My project examines an episode of maternal cannibalism within the medieval poem The Destruction of Jerusalem. Several variations of the story of the 70 AD Roman siege of Jerusalem that include this particular episode exist; the story even has roots in the bible. I am looking at the poem within this context and noting its differences in order to best determine its intentions. This version, more so than any other I have encountered, eliminates complicating factors, such as the murder of the child or presence of male figures, in order to make its antisemitic message as direct as possible. The text consistently incorporates typology, supersession, and pointed binary oppositions in order to enforce its positive construction of Christians and its negative construction of Jews. The handling of issues of gender and food, such as the controversy surrounding transubstantiation, further support the text’s antisemitism while also revealing the influence of other contemporary concerns. The episode’s puzzling subject matter makes it difficult to decipher, especially for a modern audience, however contextualizing the poem while acknowledging the importance of binaries and typology to the text’s structure enable me to draw attention to and clarify some of the more ambiguous examples of prejudice.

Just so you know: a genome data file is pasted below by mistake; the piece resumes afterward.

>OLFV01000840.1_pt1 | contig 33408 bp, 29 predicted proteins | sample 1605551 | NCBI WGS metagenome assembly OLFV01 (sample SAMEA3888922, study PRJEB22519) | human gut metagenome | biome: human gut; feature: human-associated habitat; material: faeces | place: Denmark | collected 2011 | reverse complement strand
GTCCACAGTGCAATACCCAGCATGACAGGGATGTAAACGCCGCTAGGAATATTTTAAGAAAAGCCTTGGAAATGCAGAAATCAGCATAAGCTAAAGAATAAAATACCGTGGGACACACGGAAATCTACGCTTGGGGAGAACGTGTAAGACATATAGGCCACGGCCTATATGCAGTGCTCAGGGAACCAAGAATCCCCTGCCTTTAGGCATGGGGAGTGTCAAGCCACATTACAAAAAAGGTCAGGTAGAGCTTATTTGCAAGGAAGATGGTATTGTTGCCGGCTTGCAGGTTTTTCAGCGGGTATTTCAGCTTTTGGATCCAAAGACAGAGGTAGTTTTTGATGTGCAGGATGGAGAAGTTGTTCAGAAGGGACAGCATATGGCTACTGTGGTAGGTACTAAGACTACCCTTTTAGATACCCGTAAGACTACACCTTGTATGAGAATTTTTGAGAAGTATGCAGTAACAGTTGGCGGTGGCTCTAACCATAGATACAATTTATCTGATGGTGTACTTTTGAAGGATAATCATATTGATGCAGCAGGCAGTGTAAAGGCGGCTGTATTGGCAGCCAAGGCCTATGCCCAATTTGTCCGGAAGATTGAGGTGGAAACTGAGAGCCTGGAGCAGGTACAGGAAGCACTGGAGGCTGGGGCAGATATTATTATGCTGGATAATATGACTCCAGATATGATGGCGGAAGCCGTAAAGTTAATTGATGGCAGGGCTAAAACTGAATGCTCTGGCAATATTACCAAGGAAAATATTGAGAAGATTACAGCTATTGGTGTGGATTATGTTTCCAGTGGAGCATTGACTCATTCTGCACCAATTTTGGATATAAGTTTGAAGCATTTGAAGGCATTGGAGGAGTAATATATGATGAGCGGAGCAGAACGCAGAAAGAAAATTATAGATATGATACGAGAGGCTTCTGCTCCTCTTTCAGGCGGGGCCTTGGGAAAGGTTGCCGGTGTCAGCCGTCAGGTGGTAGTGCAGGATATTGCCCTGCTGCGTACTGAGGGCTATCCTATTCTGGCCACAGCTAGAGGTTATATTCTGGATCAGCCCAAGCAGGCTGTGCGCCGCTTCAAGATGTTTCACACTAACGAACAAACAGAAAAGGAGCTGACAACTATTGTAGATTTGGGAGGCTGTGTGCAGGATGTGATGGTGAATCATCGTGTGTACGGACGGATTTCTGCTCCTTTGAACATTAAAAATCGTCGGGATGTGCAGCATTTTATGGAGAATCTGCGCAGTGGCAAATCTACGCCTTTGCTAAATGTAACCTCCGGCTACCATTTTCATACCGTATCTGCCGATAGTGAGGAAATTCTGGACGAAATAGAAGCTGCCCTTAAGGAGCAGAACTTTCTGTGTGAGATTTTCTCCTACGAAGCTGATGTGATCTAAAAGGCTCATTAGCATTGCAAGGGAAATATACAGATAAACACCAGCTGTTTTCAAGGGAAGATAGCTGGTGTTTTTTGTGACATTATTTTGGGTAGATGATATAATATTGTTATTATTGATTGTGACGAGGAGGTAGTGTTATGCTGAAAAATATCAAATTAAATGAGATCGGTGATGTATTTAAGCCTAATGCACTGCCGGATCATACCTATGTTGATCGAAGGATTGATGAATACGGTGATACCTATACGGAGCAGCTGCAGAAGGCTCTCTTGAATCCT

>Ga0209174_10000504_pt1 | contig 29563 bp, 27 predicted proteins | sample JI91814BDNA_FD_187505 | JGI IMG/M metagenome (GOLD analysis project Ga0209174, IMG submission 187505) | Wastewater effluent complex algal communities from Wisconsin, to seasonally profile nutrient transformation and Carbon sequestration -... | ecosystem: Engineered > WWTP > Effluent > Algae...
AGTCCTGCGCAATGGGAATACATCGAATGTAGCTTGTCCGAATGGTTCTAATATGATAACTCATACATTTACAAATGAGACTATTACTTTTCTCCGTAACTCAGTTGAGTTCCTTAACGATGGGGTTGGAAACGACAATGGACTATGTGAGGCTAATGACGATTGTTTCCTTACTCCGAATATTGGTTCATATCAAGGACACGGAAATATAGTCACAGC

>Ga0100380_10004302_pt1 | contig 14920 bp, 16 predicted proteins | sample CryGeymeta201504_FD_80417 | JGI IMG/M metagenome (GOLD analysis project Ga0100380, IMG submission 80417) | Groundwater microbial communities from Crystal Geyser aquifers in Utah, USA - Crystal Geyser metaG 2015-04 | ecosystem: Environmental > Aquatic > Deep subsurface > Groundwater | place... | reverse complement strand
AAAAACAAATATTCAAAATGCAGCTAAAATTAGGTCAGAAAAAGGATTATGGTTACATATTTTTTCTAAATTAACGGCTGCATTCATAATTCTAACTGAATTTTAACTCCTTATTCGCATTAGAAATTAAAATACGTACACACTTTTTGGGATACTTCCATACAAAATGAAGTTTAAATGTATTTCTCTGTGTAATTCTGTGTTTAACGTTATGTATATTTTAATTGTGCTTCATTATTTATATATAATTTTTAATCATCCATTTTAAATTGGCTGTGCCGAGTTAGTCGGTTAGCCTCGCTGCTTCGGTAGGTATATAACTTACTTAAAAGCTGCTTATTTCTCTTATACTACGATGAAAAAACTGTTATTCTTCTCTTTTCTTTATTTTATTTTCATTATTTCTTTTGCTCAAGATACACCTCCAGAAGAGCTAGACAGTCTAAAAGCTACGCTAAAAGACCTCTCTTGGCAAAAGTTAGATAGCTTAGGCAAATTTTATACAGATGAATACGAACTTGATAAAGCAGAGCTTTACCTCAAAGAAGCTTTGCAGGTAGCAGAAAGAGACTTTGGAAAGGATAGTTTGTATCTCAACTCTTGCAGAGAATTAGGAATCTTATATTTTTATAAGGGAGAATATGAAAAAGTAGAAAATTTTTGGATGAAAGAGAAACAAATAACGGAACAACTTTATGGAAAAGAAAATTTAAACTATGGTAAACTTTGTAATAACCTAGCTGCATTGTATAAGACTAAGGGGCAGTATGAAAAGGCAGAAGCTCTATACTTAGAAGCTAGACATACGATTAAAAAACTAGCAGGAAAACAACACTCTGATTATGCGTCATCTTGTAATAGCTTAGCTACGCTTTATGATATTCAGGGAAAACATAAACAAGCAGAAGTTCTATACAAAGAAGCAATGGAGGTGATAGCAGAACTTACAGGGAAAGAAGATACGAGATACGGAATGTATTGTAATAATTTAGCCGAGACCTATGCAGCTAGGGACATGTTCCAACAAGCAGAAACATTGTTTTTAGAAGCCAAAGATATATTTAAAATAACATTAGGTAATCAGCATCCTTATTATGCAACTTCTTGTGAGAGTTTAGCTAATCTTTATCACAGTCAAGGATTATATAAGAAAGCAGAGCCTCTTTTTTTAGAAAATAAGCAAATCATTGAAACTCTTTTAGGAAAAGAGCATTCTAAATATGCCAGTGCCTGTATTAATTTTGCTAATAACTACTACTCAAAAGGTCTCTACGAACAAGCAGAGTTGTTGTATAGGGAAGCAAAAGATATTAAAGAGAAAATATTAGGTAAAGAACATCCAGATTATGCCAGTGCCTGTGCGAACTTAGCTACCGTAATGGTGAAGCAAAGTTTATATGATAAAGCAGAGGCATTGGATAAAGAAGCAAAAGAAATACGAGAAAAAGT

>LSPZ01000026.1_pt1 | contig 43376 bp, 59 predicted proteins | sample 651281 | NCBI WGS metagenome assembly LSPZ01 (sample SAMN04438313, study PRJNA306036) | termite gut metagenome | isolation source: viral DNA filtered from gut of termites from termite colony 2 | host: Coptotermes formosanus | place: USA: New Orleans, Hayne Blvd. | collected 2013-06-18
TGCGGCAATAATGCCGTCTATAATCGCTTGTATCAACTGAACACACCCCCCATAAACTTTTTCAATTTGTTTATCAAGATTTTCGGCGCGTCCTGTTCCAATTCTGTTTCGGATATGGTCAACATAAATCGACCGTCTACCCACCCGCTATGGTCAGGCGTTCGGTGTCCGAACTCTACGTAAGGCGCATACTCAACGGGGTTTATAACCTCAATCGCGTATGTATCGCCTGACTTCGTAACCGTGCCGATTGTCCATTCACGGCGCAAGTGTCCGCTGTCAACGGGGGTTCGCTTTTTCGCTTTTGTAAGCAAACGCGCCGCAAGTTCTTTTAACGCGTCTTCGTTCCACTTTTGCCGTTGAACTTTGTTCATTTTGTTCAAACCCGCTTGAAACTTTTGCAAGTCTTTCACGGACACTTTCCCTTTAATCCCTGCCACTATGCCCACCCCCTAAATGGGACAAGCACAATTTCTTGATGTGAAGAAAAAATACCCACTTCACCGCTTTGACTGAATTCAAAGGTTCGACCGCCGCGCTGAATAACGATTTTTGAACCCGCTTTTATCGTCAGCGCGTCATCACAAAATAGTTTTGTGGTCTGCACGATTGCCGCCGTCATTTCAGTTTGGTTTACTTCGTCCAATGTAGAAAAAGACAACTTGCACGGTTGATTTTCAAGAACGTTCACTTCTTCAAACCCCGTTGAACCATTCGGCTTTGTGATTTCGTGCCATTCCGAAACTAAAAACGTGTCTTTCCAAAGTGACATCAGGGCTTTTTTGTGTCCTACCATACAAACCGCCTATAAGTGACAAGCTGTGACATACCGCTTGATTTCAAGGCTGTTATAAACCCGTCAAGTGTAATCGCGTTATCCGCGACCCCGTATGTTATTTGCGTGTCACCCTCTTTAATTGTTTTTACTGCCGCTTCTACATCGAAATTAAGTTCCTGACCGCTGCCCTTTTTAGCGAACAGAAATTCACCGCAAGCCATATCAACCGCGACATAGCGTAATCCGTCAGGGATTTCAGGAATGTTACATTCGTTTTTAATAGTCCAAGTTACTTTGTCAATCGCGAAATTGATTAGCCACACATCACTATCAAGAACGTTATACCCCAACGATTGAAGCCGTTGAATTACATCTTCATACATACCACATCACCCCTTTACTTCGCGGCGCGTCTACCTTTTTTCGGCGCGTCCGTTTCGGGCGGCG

Ludwig, Bailey, "Seasoned Antisemitism: Cannibalism in The Destruction of Jerusalem" (2018). English Summer Fellows. 16.